•Bernanke Said to Be Enlisted to Assuage China's Concerns on U.S. Economy

Discussion in 'Economics' started by ByLoSellHi, Jul 16, 2009.

  1. Somebody's nervous....who could it be?

    Bernanke Is Said to Plan Assuring China at Summit (Update1)
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    By Mark Drajem

    July 16 (Bloomberg) --
    Federal Reserve Chairman Ben S. Bernanke will brief Chinese officials at a summit this month about how the U.S. plans to keep inflation in check over the next few years, according to people advised on the plans.

    David Loevinger, a U.S. Treasury official coordinating the meeting, told business lobbyists and lawyers in Washington yesterday that the Obama administration was enlisting Bernanke to try to assuage Chinese concerns about long-term U.S. economic health, people at the meeting said on condition of anonymity.

    The summit is the first high-level gathering of its kind since President Barack Obama took office this year, and follows Chinese officials’ concern at U.S. monetary expansion and record budget deficits. At stake is continued demand by China, the largest foreign investor in Treasuries, for the unprecedented issuance of American government debt.

    The U.S.-China Business Council organized the off-the- record meeting with Loevinger. John Frisbie, the council’s president, declined to comment, citing those ground rules.

    A Treasury official said the department anticipates an exchange of views on economic policies at this month’s gathering with the Chinese, and discussions about each nation’s response to the global financial crisis.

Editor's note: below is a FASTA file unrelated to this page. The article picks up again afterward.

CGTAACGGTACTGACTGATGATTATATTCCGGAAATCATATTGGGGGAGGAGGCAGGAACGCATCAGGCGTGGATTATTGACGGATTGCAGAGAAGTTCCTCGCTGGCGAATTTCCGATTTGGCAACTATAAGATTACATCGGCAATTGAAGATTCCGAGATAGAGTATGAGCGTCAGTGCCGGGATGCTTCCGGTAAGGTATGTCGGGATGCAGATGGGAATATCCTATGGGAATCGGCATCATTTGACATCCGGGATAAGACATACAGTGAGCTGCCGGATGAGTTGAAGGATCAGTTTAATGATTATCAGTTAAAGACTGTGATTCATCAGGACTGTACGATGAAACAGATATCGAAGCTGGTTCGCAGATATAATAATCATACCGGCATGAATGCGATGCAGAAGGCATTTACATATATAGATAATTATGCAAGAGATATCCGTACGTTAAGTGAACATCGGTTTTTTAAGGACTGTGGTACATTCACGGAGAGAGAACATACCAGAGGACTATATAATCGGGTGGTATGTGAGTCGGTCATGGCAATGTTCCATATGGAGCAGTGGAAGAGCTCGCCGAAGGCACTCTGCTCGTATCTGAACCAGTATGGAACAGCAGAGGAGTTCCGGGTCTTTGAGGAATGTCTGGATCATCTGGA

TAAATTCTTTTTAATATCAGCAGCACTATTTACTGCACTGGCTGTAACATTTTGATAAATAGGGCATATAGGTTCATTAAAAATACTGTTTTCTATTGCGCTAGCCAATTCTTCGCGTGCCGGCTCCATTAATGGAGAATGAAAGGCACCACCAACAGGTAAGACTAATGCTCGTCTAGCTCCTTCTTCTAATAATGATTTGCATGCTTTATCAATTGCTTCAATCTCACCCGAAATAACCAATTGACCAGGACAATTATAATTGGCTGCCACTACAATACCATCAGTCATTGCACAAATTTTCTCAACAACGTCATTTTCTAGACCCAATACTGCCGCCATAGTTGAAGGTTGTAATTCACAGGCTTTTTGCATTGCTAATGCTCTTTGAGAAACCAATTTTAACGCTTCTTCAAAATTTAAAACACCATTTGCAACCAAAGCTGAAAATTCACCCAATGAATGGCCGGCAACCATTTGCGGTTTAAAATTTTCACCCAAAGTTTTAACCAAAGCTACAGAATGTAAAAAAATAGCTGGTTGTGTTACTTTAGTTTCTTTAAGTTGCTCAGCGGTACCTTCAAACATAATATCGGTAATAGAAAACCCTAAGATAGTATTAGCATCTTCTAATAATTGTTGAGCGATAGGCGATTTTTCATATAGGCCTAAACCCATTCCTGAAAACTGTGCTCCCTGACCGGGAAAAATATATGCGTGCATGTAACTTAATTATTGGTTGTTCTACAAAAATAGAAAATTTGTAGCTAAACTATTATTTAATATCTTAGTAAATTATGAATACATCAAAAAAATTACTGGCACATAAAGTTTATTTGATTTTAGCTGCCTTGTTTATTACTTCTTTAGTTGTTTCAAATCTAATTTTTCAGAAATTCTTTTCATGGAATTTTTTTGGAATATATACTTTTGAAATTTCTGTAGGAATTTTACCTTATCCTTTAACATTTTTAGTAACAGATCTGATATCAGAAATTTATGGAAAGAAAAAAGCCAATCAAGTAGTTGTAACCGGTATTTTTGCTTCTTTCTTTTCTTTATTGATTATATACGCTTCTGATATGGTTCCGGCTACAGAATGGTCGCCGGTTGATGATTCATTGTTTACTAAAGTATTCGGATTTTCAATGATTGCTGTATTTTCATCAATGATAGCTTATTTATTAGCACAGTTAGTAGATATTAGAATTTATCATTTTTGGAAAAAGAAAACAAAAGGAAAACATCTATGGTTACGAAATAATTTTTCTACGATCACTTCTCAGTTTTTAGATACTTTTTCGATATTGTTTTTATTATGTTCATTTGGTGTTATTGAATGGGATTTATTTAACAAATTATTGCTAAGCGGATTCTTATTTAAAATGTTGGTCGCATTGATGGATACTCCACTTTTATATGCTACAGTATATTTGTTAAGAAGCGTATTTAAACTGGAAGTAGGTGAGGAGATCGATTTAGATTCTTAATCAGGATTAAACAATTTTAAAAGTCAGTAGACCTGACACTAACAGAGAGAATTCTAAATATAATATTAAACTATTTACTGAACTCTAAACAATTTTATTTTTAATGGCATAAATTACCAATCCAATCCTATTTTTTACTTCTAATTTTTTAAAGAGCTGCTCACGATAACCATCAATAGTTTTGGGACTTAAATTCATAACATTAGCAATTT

Fed spokeswoman Michelle Smith didn’t respond to a request for comment.

    Bernanke on Yuan

    Bernanke participated in previous summits during the Bush administration, including a meeting in Beijing in December 2006 in which he labeled China’s currency policy a “distortion” and urged it let the value of the yuan appreciate.

    This time, his role will differ as he describes U.S. policies and the strategy meant to ensure that increased government spending and the Fed’s interest-rate stance won’t lead to long-term economic or financial woes, the people said.

    Since the U.S. financial turmoil last year, and the unveiling of the Obama administration’s $787 billion stimulus program, Chinese officials have expressed concern about the prospects for the country’s economy and the health of their investments.

    “We have lent a massive amount of capital to the United States, and of course we are concerned about the security of our Assets,” Chinese Premier Wen Jiabao said during a March 13 press conference. “To speak truthfully, I do indeed have some worries.”

    Loevinger had been working from Beijing as the Treasury’s first permanent representative in China before being tapped to direct the Strategic and Economic Dialogue by Treasury Secretary Timothy Geithner.

    President Hu Jintao and Obama agreed in April to establish a strategic and economic dialogue that will start in Washington July 27-28. Geithner and U.S. Secretary of State Hillary Clinton will host Vice Premier Wang Qishan and Dai Bingguo, a state council member.

    To contact the reporter on this story: Mark Drajem in Washington at mdrajem@bloomberg.net
    Last Updated: July 16, 2009 18:28 EDT